Effect of Loss Functions in Deep Learning-Based Segmentation
Evan Porter, David Solis, Payton Bruckmeier, Zaid A. Siddiqui, Leonid Zamdborg, and Thomas Guerrero
Traditional problem-solving algorithms define a problem and a specific set of steps required to arrive at a solution. In contrast, a deep learning model is a statistical framew'ork, which, when trained stochastically, arrives at a solution. For the model to effectively converge to a solution, it must be able to evaluate the quality of candidate solutions as it learns. Loss functions, also called objective functions or cost functions, quantify the quality of a candidate solution during the model training process. For each step during training, the model’s weights are progressively updated to yield predictions which minimize the loss function. Because the loss function dictates the model’s measure of success and the degree to which the weights are updated, choosing the proper loss function for a given task is vital.
At the beginning of training a model, the weights are randomly initialized and generally incapable of making any useful predictions. However, through backpropagation training, models can learn to solve tasks across many divergent domains. Take, for example, the simple problem of segmenting the skull on a CT image, as shown in Figure 10.1.
The backpropagation training process is broken into three steps: prediction, evaluation, and back- propagation. During the first step, the training input data flows through the model which is simply a series of mathematical operations, most commonly convolutional operations. The data which is returned from the model is referred to as a prediction. In the skull segmentation example, the model is provided with a two-dimensional CT image slice as input, from which it generates a prediction for a segmentation mask. From the example in Figure 10.1, the current model’s skull prediction is non-ideal and further training, or updates to the model’s weights, is warranted. Next, the error of the prediction, in relation to the ground truth, is calculated using the loss function. In the final training step, the gradient of the error is calculated with respect to each model weight. Then every weight is updated by the scaled gradient of the error, with the intent of minimizing each weight’s contribution to the error in subsequent predictions. The scaling factor, commonly called the learning rate, is represented by X in Figure 10.1. Therefore, to allow for backpropagation training, a loss function must have scalar-valued output and be differentiable with respect to the model weights. A complete training process repeats these three steps until the output of the loss function, or prediction error, is minimized. Ideally, upon finishing training, the model weights should converge upon a state capable of robustly solving the given task.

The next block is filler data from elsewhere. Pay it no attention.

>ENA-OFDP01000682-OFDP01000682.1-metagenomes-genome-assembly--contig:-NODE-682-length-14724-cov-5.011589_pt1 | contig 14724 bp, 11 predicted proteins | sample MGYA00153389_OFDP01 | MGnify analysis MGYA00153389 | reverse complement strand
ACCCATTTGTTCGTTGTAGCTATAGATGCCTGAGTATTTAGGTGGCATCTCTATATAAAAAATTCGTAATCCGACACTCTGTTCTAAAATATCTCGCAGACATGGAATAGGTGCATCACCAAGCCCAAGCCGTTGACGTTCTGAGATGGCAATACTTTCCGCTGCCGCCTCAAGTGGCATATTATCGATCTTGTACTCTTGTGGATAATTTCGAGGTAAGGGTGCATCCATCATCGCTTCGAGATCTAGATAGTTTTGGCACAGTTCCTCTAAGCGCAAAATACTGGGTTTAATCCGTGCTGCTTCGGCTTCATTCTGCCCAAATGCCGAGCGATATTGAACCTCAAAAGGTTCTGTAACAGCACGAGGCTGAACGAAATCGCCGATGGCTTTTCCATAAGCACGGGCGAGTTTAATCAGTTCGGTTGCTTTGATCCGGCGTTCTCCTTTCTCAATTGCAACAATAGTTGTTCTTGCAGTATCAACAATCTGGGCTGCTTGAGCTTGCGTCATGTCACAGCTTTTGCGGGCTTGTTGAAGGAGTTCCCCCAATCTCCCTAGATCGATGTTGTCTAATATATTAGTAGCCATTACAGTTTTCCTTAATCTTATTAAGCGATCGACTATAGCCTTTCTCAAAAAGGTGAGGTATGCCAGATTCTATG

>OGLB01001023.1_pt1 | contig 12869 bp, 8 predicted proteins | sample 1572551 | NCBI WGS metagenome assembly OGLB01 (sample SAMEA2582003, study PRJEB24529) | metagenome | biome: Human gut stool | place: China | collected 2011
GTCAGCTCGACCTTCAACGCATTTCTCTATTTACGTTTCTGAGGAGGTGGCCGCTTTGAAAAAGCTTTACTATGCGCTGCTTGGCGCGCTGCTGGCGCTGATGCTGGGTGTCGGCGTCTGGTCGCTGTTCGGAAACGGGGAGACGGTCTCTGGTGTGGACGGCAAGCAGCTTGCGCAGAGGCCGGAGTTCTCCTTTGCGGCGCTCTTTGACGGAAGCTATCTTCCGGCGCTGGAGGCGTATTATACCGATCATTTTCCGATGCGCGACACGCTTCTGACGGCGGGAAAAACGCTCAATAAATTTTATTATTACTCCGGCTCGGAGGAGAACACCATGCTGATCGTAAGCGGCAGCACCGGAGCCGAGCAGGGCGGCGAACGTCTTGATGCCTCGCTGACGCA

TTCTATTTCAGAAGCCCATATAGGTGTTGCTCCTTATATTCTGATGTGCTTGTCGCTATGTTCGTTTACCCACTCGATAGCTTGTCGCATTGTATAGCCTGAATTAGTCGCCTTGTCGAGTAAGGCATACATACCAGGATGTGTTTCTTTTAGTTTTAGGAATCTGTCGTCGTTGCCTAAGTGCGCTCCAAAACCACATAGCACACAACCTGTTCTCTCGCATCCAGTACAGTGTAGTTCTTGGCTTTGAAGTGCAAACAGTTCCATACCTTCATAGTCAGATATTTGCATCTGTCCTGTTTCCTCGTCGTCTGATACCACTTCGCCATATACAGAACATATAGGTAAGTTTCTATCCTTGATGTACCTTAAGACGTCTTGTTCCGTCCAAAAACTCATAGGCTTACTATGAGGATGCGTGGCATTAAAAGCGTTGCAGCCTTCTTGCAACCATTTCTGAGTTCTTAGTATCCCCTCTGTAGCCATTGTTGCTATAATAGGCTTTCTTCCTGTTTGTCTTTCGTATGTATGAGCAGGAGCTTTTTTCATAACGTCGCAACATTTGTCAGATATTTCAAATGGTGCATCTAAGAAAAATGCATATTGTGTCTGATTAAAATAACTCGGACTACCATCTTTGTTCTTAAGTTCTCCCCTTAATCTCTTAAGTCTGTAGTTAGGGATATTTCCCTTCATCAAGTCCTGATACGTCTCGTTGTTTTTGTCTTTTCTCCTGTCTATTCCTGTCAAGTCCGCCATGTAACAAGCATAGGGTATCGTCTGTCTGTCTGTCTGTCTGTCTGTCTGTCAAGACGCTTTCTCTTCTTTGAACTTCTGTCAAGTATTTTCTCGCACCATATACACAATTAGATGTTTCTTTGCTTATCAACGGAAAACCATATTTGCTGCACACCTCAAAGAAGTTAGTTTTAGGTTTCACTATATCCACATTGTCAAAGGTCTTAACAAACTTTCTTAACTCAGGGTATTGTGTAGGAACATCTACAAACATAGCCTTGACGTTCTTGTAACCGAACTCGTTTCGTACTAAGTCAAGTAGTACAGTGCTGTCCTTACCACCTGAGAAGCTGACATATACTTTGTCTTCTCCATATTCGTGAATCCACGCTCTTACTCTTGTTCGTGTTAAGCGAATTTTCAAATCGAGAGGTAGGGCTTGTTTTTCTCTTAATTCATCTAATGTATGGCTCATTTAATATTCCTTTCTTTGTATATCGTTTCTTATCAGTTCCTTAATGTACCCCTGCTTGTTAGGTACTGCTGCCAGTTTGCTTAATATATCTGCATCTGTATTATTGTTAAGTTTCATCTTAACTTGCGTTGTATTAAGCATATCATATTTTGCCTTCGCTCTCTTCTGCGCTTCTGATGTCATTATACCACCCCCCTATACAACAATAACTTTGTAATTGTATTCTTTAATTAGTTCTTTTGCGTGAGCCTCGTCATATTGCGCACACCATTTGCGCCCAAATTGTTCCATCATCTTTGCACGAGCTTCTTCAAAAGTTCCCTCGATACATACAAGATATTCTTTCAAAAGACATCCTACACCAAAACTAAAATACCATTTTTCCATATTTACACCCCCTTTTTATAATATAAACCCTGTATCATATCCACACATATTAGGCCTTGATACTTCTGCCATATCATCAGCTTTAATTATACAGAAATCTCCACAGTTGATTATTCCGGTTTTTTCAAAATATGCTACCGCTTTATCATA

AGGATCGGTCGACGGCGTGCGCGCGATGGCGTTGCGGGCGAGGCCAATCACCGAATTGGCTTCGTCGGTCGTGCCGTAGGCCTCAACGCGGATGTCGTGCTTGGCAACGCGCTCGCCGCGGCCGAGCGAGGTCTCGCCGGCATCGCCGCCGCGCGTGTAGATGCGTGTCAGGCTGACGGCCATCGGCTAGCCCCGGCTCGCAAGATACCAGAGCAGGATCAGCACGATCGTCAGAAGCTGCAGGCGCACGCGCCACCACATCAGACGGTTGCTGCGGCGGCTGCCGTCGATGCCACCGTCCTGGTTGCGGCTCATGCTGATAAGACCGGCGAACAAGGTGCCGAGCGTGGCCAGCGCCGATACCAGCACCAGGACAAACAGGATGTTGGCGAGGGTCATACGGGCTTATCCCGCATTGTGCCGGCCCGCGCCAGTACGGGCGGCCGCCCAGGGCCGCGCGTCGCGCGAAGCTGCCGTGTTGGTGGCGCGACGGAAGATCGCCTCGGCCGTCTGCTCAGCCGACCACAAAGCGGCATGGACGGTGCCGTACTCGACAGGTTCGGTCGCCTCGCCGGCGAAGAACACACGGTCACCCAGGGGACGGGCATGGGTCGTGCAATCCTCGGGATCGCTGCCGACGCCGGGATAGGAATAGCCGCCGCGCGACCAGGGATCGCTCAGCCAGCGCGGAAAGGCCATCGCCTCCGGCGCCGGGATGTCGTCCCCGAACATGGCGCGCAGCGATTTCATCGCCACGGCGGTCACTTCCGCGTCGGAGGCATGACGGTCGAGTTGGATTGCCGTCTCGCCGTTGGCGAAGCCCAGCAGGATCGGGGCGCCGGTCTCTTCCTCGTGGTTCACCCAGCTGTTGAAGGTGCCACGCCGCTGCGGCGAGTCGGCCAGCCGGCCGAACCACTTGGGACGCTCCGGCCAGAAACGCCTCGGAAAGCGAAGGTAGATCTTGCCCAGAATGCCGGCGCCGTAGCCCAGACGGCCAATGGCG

In addition to dictating what is learned, a loss function can influence how easily a model converges upon a solution. Like many optimization problems, the training of deep learning models utilizes a multi-dimensional gradient descent. A simple visual representation of the training process would be the act of navigating to the lowest point on an uneven plane, such as those shown in Figure 10.2. If the plane possesses many depressions in addition to the true lowest point, it would be difficult to detect the lowest point globally or merely locally; after all, the only knowledge is of the local surroundings, not if there is a deeper depression elsewhere on the plane.
To adapt this to deep learning terminology, the x-y axis of the surface represents all potential model weight combinations, and the z-axis indicates the loss function performance of the current weight combination. During training, the model is initialized randomly within the weight possibility space. Then, as the model trains, it explores the space of its possible weight combinations to minimize the loss function. Optimal loss functions therefore have an easily computed gradient path towards the global minimum.
The set of weights which minimize the loss function are referred to as the global minimum, and the other sets of weights which produce loss functions lower than their surroundings as the local
FIGURE 10.1 The steps in training a deep learning model. Step 1, from the training data, a prediction is made. Step 2, using the loss function, the ground truth and prediction are compared, and an error is determined. Step 3, each weight is updated proportionally to the gradient of the error.
FIGURE 10.2 A visual depiction of loss functions where the x-y axis is model weight combinations, and the z-axis is the loss function. With an incorrectly chosen loss function (A), a poorly suited loss function (B) and an easily trainable loss function (C).